The saddle member is cut out or a plate which may, for the particular instance cited, be approximately 4'' in thickness, the same as the wall of the tank. The body 5 of the nozzle is formed by bending a sheet metal plate approximately 1" in thickness into a circle and welding the joint as shown in Fig. 5. This body member is preferably formed with the grain of the metal running circumferentially so as not to have any cross grain surfaces exposed to the pressure in the tank. The flange 6 is formed by taking a straight square bar or metal rolled with the grain parallel to the ring of the bar and then bending the bar into a circle so as to leave no cross grain exposures on the inside of the ring. This results in a ring having a V-shaped opening as indicated at I which is filled with a weld preferably made by the submerged arc method but substantially none of this welded material is exposed to the pressure inside the tank. After bending and welding the ring is formed with a chamfer 8 and the body member with a chainfer 9 which is superposed to form a V-shaped groove as shown in Fig. 1. The flange and body members are then welded together with a fillet weld l0 and a weld ll filling the V groove on the inside and the nozzle flange is then turned to furnish the surface I2 and form welded groove l3. The flange bolt holes I4 are then drilled and tapped after which the nozzle and saddle are welded together into the tank as indicated at I5, 56 and ll. By this method I provide a nozzle in which no lcross grain surfaces areexposed to the pressure in the tank and the possibility of failure due to laminations is greatly reduced.

The circumferential Width of the V-shaped weld l is made greater in proportion to the periphery or the flange [2 than the thickness of the weld at the inner side is to the inside diameter of the ring. For this reason the shrinkage of the welded portion causes the metal at the periphery to be placed in tension, and that at the inside of the ring in compression, thus improving the strength and resistance of the ring to leakage.

I claim:

Ina tank nozzle for high pressure tanks, a tubular sheet metal nozzle member formed with its grain running circumferentially, a flange member mounted at one end of the nozzle and having sion to the metal in the periphery of the ring, 10 Number while the metal on the inside of the ring is placed under compression, a, fillet weld :oonnecting the inner surface of the ring and the adjacent inner surface of the nozzle, whereby a structure n is :formed in which no laminations are directly ex 1 4 posed to the pressure in the tank to which the nozzle may :be connected.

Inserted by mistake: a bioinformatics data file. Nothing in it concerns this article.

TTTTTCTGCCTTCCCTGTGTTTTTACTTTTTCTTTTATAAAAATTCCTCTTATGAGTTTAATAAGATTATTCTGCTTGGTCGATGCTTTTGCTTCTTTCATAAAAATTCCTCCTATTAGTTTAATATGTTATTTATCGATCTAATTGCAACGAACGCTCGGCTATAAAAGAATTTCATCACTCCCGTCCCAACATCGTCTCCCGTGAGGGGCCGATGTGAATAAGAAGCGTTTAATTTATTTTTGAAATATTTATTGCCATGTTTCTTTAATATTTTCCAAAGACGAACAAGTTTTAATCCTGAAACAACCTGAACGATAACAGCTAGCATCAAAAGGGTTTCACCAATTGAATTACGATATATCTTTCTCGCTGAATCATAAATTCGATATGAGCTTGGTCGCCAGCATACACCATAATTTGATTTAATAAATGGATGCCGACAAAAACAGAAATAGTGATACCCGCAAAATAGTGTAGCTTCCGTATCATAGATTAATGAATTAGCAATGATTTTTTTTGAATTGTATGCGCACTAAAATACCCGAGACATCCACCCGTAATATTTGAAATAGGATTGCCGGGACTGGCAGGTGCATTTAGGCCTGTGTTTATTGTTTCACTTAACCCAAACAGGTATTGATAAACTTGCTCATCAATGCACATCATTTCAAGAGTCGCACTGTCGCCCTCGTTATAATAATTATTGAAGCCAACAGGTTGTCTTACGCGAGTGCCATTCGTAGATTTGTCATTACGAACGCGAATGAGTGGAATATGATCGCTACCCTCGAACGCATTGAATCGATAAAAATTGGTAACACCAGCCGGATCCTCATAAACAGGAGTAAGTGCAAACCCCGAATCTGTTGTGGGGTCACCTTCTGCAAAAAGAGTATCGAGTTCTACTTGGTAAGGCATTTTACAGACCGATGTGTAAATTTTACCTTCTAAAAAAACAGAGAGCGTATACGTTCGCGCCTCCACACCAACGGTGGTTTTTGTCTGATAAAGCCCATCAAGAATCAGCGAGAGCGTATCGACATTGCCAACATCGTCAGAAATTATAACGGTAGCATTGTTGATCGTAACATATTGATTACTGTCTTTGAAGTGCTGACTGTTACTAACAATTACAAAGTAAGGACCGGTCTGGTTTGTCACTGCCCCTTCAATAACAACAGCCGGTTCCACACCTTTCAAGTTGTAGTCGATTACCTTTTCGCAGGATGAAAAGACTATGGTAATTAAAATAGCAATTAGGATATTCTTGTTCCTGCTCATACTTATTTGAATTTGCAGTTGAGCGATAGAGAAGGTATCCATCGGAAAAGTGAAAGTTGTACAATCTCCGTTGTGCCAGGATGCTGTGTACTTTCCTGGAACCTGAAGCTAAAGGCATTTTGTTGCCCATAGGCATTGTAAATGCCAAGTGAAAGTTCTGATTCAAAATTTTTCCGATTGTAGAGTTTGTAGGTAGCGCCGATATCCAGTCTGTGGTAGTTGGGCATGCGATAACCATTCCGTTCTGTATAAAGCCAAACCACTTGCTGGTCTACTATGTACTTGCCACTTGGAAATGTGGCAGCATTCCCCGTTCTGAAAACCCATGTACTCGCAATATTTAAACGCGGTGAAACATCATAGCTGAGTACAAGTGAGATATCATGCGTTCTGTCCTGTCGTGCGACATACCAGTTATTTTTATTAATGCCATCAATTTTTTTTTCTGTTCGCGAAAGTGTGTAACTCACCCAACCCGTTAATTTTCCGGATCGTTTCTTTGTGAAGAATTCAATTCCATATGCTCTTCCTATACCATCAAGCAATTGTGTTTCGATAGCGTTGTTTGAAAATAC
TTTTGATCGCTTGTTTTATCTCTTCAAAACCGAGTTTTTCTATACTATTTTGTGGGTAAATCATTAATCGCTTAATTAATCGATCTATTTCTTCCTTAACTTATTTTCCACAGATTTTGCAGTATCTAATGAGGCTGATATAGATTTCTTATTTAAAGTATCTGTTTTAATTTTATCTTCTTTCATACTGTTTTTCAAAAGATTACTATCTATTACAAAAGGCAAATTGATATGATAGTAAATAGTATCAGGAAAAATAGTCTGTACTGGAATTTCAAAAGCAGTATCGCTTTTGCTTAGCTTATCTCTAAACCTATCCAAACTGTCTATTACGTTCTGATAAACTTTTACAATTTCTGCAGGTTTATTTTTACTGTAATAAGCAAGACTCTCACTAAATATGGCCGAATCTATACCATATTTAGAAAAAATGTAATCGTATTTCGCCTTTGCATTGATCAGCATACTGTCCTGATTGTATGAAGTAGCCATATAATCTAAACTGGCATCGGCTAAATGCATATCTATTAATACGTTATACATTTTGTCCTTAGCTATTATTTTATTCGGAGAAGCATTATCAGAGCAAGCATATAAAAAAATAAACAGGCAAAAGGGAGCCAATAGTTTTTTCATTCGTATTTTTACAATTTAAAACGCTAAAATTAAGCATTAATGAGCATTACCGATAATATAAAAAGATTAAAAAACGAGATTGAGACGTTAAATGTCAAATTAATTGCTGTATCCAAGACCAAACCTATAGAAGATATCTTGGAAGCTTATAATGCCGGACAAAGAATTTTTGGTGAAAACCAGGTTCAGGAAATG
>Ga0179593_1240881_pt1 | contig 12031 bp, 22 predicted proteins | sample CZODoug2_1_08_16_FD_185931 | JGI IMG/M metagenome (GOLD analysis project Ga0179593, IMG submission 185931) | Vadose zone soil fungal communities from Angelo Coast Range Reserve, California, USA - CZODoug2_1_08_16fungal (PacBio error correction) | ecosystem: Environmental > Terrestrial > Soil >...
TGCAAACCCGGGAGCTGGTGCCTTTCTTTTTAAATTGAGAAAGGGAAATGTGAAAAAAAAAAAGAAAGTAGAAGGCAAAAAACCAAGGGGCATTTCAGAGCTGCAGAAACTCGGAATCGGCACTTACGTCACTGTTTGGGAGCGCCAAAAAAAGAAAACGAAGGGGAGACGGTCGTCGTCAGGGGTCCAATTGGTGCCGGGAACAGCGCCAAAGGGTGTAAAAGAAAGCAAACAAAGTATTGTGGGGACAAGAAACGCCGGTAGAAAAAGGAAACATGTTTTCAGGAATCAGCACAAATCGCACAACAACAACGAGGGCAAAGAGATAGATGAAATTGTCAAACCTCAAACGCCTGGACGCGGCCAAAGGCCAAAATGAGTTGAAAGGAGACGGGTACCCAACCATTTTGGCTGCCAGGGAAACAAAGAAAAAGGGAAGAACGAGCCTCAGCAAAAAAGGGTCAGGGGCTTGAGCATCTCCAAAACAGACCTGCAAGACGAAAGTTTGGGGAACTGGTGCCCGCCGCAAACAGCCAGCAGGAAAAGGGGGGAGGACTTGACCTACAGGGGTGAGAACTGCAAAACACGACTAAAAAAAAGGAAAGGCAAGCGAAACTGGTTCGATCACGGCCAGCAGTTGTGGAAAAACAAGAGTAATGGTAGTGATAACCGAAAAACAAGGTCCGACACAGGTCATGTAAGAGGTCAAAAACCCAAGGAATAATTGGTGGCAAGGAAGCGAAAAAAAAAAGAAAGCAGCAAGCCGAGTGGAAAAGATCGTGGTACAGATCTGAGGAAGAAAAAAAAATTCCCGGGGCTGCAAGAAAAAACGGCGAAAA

REFERENCES CITED The following references are of record in the file of this patent:

UNITED. STATESPATENTS Name Date 1,701,256 Brown Feb. 5, 1929 1,853,556 Fainweather Apr. 12, 1932 1,978,608 Straty Oct. 30, 1934 52,011,719 Kidd Aug. 20, 1935 2,273,736 Raymond Feb. 17, 1942

Patent Citations
Cited PatentFiling datePublication dateApplicantTitle
US1701256 *Mar 17, 1926Feb 5, 1929Ray M BrownMethod of applying locomotive arch tubes
US1853556 *Apr 17, 1929Apr 12, 1932Fairweather Charles BMethod of forming nozzles
US1978608 *Jun 21, 1933Oct 30, 1934Smith Corp A OWelded nozzle for jacketed vessels
US2011719 *Oct 20, 1932Aug 20, 1935Kellogg M W CoArc welding method
US2273736 *Dec 5, 1938Feb 17, 1942Creech Merl DMethod of making pressure vessles and the like
Referenced by
Citing PatentFiling datePublication dateApplicantTitle
US2629534 *Oct 8, 1947Feb 24, 1953Reynolds Julian LContainer
US2669467 *Apr 4, 1950Feb 16, 1954Wolferz Edwin CWelded tubing end construction
US3780901 *Jan 14, 1972Dec 25, 1973Hahn & ClayPin-type vessel closure connector
US4015321 *Jun 14, 1976Apr 5, 1977Witter Melvin LWelded pipe fitting and method of making same
US4234217 *Mar 20, 1978Nov 18, 1980Sumitomo Kinzoku Kogyo Kabushiki KaishaPipe joint construction
US6510959 *Apr 18, 2000Jan 28, 2003United States Filter CorporationCenter opening treatment tank for use with metal tank flanges
US9512943 *Aug 29, 2013Dec 6, 2016Contitech Techno-Chemie GmbhConnecting arrangement for connecting a fluid line to an assembly to be supplied with fluid
US9534723 *May 15, 2013Jan 3, 2017Faurecia Emissions Control Technologies, Germany GmbhMethod of brazing, in particular induction brazing, and assembly
US20080236958 *Mar 29, 2007Oct 2, 2008Debiasi International LimitedPressure vessel for vehicular air brake system
US20130307261 *May 15, 2013Nov 21, 2013Faurecia Emissions Control Technologies, Germany GmbhMethod of Brazing, in Particular Induction Brazing, and Assembly
US20140001750 *Aug 29, 2013Jan 2, 2014Contitech Techno-Chemie GmbhConnecting arrangement for connecting a fluid line to an assembly to be supplied with fluid
US20150239198 *Feb 26, 2014Aug 27, 2015Fts Co., Ltd.Attaching structure of insert member to blow molded article
DE956197C *Nov 28, 1953Jan 17, 1957Ellen Elsner Geb OttoFahrbarer Schuettgutbehaelter
U.S. Classification285/189, 220/640, 285/202, 138/177, 285/288.11, 403/263, 285/416
International ClassificationF16L41/08
Cooperative ClassificationF16L41/084
European ClassificationF16L41/08A1